What I get tired of hearing after 18 years of vegetarianism
By Julie Wright, Contributor
As a long-time vegetarian, I’ve had to deal with a number of annoying requests or responses based on my dietary choices. I’ve narrowed these down to a list of 10. Please, for the sake of the vegetarian in your life, stop saying and doing these things!
1. “Do you eat fish?”
No. No vegetarian will ever answer “yes” to this, unless they don’t know what it is to be a real vegetarian. Some vegetarians will eat eggs and milk products, but no vegetarian will eat meat, fish, or poultry.
2. “Don’t you ever want to try meat?”
Also, no. Personally, I ate meat once by accident as the result of a burrito mix-up and threw up half an hour later. So no, if it’s quite alright with you I’ll stick to my vegetable friends. They understand my lifestyle.
3. “Do you want this pizza? I picked off the meat.”
The answers to this question will range greatly: some people are more picky or strict than others, but still, it’s kind of like offering a person who is allergic to peanuts a piece of toast that you scraped the peanut butter off of. Obviously, the picked-off-meat pizza will have less severe consequences than the peanut butter, but still, same idea. Sort of.
4. Talking about how you recycle, bike, and use cloth grocery bags (and how I should probably do more for the environment).
I’m pretty sure everyone knows by now how much the meat industry negatively impacts the environment, especially with their use of water. If not, let me enlighten you. According to an article by Ami Sedghi for the Guardian, to produce one kilogram of beef alone, 15,415 litres of water must be consumed. I’m not saying that producing vegetables and grain products uses no water, but the 214 litres to produce one kilogram of tomatoes certainly seems like nothing next to its meat counterpart.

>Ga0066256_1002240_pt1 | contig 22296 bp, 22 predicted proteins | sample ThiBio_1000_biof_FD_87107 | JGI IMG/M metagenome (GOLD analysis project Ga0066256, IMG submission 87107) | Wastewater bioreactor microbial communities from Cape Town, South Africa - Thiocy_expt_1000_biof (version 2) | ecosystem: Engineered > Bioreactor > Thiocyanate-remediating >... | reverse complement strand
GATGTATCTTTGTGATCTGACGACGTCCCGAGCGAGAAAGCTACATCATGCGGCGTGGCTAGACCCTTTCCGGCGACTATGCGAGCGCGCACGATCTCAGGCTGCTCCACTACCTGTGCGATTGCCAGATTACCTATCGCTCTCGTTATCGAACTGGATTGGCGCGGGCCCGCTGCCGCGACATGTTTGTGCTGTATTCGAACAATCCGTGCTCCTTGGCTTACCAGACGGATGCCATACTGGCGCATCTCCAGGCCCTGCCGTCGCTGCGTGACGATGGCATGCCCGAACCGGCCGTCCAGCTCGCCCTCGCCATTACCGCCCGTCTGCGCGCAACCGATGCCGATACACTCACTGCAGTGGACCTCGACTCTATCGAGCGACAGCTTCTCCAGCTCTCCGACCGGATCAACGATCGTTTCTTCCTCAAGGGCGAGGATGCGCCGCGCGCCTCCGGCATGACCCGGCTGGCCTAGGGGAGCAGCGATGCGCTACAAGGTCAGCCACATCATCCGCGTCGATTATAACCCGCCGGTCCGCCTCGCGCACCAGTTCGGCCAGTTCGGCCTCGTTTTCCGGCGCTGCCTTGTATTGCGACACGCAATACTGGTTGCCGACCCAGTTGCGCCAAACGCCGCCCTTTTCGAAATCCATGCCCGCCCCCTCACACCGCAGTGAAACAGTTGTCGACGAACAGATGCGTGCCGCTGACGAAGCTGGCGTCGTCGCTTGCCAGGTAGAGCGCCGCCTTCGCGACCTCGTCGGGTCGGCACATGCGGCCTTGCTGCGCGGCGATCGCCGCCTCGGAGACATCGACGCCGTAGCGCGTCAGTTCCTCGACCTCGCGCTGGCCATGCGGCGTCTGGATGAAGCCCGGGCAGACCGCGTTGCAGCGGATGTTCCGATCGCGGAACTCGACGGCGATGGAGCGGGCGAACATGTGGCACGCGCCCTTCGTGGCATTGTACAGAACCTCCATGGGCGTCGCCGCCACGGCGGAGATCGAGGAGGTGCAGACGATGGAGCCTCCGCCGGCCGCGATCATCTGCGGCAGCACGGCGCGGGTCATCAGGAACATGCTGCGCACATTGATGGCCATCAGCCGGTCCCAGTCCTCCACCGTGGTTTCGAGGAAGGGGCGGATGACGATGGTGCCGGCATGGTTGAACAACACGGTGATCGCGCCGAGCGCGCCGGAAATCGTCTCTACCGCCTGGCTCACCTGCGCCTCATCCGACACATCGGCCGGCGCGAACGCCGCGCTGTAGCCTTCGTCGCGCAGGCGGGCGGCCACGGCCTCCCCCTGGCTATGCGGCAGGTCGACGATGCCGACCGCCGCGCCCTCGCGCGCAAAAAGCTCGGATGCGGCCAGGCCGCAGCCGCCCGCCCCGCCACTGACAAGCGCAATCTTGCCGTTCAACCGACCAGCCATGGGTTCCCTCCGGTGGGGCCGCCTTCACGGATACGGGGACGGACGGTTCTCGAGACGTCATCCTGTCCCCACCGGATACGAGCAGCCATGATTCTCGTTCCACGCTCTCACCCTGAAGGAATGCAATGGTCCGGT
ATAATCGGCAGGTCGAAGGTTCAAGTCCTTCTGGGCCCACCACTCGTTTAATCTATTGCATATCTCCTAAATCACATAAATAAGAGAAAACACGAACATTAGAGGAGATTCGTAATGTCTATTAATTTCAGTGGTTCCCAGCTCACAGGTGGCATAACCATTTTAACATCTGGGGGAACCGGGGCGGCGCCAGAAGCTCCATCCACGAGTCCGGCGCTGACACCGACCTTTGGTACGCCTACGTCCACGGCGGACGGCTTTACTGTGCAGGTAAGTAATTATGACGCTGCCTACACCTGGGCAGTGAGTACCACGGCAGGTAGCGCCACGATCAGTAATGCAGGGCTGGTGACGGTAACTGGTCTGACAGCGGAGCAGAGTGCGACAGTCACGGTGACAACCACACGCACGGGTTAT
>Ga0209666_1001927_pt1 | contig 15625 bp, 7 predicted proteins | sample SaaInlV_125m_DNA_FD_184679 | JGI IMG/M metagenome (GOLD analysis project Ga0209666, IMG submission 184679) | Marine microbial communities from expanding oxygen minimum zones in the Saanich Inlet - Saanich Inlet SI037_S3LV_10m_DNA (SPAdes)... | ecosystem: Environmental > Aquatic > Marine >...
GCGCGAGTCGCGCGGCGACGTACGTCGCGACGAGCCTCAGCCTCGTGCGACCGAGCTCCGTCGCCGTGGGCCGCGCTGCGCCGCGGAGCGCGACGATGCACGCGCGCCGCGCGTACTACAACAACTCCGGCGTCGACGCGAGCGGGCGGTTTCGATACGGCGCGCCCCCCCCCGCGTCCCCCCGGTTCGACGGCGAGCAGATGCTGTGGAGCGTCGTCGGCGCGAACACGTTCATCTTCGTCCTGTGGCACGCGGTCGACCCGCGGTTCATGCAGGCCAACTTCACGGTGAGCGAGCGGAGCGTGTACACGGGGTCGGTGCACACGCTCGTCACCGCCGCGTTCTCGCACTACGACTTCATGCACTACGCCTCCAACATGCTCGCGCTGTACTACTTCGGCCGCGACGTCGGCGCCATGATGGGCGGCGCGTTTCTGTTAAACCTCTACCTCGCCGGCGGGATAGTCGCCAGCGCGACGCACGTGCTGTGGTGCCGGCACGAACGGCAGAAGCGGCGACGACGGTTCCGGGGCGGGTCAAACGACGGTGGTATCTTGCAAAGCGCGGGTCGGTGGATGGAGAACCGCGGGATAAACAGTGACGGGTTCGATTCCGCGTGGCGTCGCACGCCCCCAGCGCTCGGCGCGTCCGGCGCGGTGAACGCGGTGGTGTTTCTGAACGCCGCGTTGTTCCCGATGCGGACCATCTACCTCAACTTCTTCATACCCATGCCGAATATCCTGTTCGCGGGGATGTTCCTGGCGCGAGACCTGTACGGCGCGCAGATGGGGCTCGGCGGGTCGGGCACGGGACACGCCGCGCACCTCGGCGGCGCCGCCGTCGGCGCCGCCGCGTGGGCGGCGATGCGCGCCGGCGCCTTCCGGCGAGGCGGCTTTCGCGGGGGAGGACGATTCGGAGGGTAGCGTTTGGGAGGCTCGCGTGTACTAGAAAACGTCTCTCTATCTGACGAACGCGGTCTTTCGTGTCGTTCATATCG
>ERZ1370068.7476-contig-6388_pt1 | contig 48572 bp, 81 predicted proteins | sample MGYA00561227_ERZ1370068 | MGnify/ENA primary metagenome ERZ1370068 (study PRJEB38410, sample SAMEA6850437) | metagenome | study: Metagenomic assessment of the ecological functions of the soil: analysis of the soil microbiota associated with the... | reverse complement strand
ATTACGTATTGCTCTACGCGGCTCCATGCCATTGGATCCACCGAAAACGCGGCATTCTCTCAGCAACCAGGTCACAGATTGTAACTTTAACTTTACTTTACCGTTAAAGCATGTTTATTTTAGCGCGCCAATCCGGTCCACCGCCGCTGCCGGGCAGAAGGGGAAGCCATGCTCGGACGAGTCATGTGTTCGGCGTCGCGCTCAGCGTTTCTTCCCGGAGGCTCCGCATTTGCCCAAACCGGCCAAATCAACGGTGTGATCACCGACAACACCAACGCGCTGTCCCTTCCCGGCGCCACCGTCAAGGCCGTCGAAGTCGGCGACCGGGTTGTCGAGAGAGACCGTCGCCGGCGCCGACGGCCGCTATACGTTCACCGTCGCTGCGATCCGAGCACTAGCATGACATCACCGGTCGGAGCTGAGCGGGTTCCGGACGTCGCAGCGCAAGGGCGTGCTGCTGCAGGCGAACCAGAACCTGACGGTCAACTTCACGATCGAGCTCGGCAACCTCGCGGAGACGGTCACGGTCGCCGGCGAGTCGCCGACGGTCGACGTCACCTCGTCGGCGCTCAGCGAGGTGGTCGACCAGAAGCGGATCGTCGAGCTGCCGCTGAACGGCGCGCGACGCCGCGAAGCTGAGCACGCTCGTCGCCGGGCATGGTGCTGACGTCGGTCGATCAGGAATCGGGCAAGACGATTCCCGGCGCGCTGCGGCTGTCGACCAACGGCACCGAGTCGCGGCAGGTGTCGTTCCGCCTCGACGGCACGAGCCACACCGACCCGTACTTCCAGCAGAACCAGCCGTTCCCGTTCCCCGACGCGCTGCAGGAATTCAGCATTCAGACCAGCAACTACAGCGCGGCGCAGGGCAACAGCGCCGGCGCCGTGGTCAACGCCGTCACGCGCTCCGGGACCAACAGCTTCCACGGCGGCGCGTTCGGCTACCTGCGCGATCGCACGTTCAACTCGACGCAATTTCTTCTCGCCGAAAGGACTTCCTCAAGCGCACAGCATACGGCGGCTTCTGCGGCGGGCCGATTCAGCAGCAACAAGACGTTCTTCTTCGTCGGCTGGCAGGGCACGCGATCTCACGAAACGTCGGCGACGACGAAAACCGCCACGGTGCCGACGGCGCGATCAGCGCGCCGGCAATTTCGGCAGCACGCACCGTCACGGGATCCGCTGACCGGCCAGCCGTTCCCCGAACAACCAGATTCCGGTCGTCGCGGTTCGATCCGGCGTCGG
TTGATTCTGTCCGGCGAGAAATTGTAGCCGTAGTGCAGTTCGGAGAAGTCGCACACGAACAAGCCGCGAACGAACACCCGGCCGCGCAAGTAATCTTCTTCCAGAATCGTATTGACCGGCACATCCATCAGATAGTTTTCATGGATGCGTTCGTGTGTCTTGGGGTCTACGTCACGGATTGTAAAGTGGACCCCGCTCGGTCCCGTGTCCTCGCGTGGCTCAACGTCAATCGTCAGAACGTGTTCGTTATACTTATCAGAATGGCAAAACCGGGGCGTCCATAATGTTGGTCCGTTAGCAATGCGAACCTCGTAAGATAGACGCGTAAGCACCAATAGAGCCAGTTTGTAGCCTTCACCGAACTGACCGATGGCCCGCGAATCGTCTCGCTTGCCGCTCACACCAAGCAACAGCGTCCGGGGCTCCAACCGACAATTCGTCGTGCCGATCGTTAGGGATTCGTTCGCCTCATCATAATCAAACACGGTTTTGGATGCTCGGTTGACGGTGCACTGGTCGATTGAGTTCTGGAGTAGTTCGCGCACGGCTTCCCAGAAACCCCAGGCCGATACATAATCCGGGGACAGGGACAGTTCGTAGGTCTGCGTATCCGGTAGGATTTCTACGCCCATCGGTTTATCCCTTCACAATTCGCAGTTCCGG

5. “You must like vegetables; they’re basically all you eat!”
Just because I’m a vegetarian, doesn’t mean that I’m picky by default. However, it also doesn’t mean that I like every vegetable there is. It’s true that some vegetarians don’t like a lot of vegetables, and some vegetarians like them all. Also, nuts, tofu, grains, beans, fruit, and dairy products (unless you’re addressing a vegan) were never an animal as far as I can recall, and are therefore 100 per cent acceptable to feed to your vegetarian friend.
6. Cooking really bland food for your vegetarian guest.
Just because I don’t eat meat doesn’t mean I don’t have taste buds or enjoy intense and surprising flavours. Lately, a lot of restaurants and households have been getting more creative with non-meat dishes, but earlier in my life I’d have the option to eat spaghetti and a watered-down version of a tomato sauce anywhere I went. Maybe I’d get some basil if I was lucky. Thank goodness that changed.
7. “But you’re not an extreme vegetarian, are you?”
I feel that vegetarians are the tiny neutral party of the ever-lasting herbivore vs. omnivore battle. Extreme veganism (when the individual refuses to touch or associate with any animal products or by-products) certainly exists, and is fairly common within the health-conscious population of Vancouver. At the other end of the spectrum, extreme meat-eaters (who eat mostly meat and refuse to associate with vegans, as it will bring down their meat-eater status) exist, and can still be found, mostly in more rural areas.
8. “I don’t know if there’s anything you can eat at this restaurant.”
Keli Monkman, local business owner and vegetarian extraordinaire, stated that she “can read the menu and figure it out for [herself].” I must agree with Monkman in this instance, as it is rather insulting to assume that your vegetarian friend is unable to read the menu—especially since it takes a modicum of brain power to make the conscious effort to stop eating meat.
9. “Well, I’m basically vegetarian.”
This is like saying, “Well, I’m almost tall enough to ride the roller coaster, so I should be able to ride.” You’re not though, are you? Therefore, if you call yourself a vegetarian, but still eat meat sometimes, you aren’t actually qualified to achieve vegetarian status.
10. “If I didn’t eat meat, there would just be too many animals.”
This statement is 100 per cent false: the meat industry raises animals for the sole purpose of being dinner. Chickens, cows, and pigs are all raised crammed together so tightly they can’t turn around, and fed so much that they can’t support their own body weight. If you (as a non-vegetarian) are eating meat to control the animal population, you might want to look in the mirror and contemplate the facts.